Oil-lifting Chemical Tested in Berkeley Marina

SAN FRANCISCO – Cleanup crews are testing the oil-lifting chemicals CytoSol and Corexit 9580 to determine their effectiveness to separate oil from rocks on a beach in the Berkeley Marina today.

Cleanup crews have been using hand-cleaning measures to recover the gross amount of oil on the beaches. After that process is complete, remaining oil on the rocks is unrecoverable by hand cleaning. The California Department of Fish and Game, National Oceanic and Atmospheric Administration (NOAA), NOAA’s National Marine Sanctuary Program and National Park Service are overseeing the testing of these oil-lifting chemicals to determine their effectiveness to separate the oil from rocks and other material around the coastline affected by the oil spill.

The oil-lifting chemicals will be applied by hand or spray wand along the top of the riprap and allowed to soak into the oil for approximately 30 minutes. Nearby seawater will then be sprayed along the top of the riprap in an attempt to release any oil into the adjacent bay water. Prior to the spraying process, a 200-foot double containment boom will surround the test area to prevent any potentially mobilized oil from entering the bay.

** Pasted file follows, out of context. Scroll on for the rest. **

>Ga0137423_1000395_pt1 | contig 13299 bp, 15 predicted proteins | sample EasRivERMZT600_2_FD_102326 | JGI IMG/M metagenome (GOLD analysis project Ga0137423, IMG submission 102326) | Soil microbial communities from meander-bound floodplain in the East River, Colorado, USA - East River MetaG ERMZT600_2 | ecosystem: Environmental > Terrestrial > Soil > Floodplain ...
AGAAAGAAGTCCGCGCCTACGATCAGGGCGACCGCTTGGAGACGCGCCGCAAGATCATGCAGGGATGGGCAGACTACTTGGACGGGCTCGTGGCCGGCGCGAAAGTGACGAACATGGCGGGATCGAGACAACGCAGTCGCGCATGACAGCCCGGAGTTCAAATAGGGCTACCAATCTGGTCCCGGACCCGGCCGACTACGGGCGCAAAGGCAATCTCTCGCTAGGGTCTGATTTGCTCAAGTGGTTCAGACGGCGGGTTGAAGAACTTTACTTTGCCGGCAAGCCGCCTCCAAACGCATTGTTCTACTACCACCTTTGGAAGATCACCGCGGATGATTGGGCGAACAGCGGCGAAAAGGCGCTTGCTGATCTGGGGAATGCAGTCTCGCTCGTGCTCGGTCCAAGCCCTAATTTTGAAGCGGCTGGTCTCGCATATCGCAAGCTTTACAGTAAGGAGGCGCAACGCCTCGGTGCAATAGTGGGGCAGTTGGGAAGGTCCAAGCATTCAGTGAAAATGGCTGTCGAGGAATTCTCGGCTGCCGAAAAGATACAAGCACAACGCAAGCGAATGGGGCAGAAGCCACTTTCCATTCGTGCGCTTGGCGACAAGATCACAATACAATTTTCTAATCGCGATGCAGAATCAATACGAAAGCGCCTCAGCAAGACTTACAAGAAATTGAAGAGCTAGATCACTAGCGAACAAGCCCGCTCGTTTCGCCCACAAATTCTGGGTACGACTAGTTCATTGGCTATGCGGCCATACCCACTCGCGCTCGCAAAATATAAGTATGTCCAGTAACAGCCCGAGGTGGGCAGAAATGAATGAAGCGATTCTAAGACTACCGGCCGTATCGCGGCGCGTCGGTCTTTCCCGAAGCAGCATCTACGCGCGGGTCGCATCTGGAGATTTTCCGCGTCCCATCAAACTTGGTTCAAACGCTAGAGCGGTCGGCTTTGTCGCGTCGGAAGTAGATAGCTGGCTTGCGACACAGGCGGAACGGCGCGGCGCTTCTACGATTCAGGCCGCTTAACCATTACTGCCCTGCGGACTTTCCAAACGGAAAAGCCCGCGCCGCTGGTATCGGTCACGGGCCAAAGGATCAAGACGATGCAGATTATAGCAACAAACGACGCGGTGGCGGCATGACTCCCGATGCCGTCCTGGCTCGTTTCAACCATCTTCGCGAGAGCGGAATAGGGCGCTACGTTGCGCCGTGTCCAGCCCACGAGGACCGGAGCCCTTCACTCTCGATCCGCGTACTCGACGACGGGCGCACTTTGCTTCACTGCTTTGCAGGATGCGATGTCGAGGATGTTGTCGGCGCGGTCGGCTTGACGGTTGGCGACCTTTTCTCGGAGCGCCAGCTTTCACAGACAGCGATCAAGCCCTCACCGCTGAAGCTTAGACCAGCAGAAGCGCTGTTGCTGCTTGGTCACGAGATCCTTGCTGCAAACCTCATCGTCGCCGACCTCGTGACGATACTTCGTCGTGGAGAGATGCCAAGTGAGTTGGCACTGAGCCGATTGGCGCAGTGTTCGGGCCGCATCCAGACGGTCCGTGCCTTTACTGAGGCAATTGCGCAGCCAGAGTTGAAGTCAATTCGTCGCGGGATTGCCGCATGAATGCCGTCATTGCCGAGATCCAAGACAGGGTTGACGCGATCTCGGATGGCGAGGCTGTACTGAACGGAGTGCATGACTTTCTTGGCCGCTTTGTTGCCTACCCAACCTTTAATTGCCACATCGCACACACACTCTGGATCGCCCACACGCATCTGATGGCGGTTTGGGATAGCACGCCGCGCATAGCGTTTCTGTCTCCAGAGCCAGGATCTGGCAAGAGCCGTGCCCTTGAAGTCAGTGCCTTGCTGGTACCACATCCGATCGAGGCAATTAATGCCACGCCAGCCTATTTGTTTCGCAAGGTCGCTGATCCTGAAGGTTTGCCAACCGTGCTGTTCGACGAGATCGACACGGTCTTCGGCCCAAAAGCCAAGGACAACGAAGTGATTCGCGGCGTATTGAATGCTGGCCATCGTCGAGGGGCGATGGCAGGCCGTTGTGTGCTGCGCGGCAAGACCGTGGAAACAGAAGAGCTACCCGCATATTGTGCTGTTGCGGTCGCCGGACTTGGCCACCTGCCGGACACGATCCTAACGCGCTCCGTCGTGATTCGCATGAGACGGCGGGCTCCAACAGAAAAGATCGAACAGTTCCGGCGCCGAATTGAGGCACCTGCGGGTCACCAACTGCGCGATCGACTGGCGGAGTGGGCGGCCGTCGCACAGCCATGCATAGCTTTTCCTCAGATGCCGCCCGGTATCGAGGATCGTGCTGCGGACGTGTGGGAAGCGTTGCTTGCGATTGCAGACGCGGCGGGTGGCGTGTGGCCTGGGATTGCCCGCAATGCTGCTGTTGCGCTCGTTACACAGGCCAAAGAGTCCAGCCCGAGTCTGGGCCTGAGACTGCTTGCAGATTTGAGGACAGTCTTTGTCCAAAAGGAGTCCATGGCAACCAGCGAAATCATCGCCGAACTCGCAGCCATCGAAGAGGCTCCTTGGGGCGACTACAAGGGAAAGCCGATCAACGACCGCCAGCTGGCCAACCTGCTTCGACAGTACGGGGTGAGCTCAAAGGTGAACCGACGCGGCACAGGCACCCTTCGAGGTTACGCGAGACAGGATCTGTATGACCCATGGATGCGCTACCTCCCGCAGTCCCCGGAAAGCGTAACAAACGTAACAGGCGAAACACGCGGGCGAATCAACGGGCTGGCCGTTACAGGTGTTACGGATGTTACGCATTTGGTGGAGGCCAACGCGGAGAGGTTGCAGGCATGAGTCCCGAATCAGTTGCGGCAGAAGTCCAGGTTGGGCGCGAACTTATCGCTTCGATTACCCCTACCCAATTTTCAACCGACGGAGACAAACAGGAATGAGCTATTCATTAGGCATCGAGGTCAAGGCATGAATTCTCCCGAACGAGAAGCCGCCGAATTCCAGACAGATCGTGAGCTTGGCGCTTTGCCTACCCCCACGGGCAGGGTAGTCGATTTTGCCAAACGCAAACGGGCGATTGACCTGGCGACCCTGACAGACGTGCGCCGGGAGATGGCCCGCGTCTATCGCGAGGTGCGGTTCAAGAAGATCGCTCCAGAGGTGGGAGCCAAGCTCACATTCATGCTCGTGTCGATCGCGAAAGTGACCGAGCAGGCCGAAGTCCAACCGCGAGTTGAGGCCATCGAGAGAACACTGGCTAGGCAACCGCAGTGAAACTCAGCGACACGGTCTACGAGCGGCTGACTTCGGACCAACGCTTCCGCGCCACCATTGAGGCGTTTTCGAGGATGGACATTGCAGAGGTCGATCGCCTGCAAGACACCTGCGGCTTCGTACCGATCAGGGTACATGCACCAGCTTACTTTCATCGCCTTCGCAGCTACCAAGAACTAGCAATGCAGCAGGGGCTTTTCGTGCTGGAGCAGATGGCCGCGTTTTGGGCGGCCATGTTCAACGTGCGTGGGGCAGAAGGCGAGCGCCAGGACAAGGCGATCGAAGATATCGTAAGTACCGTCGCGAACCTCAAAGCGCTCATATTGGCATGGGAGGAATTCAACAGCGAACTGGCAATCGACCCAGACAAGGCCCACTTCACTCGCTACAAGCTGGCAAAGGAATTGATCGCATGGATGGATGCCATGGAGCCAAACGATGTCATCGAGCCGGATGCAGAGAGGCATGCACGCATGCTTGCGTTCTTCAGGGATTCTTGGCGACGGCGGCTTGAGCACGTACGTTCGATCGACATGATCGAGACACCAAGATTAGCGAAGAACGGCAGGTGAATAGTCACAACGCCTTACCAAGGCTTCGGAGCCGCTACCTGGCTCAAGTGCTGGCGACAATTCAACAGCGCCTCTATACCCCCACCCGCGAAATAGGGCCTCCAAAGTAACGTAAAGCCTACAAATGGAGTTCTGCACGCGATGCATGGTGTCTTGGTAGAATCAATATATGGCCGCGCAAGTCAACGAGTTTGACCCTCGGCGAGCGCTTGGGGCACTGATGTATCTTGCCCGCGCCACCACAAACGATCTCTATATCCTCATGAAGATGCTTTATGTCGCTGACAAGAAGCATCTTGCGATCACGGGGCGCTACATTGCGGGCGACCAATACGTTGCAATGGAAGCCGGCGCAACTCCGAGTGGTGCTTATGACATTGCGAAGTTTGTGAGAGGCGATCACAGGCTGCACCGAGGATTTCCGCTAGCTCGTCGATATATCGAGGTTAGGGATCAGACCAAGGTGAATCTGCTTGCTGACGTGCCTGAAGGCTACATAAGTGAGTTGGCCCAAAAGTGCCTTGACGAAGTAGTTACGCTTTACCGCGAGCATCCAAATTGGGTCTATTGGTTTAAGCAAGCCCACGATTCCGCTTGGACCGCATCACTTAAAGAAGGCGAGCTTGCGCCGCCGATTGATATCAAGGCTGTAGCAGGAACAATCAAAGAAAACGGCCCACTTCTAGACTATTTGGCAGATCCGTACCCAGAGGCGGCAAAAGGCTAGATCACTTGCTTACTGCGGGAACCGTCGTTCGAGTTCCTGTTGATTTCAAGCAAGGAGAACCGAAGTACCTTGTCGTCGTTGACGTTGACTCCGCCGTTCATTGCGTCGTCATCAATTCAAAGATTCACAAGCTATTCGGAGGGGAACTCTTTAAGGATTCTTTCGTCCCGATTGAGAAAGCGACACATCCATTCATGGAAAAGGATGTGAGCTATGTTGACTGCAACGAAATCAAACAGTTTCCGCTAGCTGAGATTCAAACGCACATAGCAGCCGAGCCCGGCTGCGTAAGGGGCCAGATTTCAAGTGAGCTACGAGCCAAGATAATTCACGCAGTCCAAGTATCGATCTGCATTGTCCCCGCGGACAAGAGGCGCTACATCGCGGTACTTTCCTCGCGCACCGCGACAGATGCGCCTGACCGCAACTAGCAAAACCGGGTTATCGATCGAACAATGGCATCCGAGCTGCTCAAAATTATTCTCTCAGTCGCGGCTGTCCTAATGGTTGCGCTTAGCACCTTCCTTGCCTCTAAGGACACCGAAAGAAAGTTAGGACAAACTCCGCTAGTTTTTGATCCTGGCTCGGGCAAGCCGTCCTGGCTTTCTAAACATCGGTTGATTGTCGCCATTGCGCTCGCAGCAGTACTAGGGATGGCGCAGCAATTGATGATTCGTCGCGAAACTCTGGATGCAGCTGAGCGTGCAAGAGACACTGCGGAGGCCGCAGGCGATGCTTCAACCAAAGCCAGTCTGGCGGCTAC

Once the water and oil is released into the containment area, cleanup crews will observe for any signs of dispersion into the water by collecting filtered seawater samples from both inside and outside the containment boom.

A 200-foot long section of rocky riprap shoreline on the south side of the Berkeley Marina is being used to conduct this test.

The oil-lifting chemicals CytoSol and Corexit 9580 are a licensed product in the State of California and were designed for oil response cleanups.

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